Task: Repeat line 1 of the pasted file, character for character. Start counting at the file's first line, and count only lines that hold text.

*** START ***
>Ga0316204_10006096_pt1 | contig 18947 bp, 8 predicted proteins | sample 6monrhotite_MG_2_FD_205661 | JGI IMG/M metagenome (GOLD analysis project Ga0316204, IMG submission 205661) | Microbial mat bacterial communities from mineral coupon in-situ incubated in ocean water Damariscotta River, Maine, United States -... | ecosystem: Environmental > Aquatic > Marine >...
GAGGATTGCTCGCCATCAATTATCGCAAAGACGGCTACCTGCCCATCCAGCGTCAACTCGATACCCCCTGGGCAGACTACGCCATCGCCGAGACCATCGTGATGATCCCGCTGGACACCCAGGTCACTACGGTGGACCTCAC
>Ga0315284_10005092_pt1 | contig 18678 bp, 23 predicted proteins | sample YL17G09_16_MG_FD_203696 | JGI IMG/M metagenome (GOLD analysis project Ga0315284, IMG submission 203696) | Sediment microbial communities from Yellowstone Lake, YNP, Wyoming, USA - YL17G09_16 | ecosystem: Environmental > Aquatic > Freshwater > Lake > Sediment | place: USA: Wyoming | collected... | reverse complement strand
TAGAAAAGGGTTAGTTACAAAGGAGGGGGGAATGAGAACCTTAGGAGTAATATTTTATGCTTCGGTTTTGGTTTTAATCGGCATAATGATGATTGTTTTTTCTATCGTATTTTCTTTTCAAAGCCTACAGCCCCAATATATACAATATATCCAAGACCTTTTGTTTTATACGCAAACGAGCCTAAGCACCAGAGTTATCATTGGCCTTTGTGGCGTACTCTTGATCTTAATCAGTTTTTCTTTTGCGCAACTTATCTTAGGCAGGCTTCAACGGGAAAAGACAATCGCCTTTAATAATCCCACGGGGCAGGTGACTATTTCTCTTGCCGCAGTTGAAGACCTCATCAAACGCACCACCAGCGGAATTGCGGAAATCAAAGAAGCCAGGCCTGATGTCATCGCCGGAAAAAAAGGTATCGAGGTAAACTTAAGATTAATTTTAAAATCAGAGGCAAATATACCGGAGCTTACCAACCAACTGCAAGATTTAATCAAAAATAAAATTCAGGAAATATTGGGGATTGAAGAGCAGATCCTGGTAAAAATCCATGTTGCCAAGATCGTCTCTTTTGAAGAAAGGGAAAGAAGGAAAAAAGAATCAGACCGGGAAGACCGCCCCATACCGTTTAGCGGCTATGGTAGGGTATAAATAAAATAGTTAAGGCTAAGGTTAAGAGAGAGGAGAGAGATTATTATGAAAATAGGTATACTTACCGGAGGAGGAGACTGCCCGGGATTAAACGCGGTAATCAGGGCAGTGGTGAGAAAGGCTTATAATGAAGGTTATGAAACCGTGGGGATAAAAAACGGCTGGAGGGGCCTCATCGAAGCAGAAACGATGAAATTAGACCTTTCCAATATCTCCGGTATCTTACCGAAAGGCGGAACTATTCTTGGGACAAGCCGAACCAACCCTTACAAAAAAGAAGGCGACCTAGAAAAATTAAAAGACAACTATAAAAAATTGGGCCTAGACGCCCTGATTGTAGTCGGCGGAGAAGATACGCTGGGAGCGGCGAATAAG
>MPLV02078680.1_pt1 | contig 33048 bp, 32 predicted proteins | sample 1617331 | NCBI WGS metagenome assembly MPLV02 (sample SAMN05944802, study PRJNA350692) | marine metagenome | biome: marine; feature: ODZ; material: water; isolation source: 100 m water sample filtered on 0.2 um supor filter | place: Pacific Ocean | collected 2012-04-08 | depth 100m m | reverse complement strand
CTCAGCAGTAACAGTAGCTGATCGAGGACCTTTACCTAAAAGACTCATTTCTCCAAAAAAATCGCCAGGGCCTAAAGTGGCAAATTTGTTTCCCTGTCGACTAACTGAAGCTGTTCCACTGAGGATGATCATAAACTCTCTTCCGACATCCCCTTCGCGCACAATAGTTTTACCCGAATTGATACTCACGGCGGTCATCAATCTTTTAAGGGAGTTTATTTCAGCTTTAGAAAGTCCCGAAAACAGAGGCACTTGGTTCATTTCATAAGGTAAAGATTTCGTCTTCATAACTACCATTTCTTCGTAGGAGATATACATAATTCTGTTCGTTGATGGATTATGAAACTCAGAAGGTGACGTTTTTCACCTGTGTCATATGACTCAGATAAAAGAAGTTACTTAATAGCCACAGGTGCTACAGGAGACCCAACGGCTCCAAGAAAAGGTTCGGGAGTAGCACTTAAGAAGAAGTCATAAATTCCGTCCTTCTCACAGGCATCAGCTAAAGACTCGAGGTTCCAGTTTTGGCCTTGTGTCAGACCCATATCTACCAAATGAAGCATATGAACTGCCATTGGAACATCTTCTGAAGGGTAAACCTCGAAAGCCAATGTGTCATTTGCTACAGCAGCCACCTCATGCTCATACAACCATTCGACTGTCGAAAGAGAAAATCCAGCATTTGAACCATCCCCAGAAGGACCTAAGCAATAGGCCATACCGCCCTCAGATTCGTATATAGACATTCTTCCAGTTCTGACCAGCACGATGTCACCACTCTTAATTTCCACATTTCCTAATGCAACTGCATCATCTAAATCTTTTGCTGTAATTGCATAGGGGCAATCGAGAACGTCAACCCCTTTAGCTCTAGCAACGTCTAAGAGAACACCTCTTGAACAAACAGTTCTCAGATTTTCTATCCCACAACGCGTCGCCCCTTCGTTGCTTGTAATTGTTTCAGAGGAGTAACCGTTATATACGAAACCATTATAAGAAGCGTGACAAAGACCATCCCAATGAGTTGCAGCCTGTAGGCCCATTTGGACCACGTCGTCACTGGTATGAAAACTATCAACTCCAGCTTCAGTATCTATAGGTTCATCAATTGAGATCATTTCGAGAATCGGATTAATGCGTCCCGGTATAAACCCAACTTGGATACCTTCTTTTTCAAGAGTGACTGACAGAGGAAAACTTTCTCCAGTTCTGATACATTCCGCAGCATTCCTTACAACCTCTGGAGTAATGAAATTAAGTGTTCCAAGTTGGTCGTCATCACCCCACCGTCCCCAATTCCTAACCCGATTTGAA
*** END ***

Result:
>Ga0316204_10006096_pt1 | contig 18947 bp, 8 predicted proteins | sample 6monrhotite_MG_2_FD_205661 | JGI IMG/M metagenome (GOLD analysis project Ga0316204, IMG submission 205661) | Microbial mat bacterial communities from mineral coupon in-situ incubated in ocean water Damariscotta River, Maine, United States -... | ecosystem: Environmental > Aquatic > Marine >...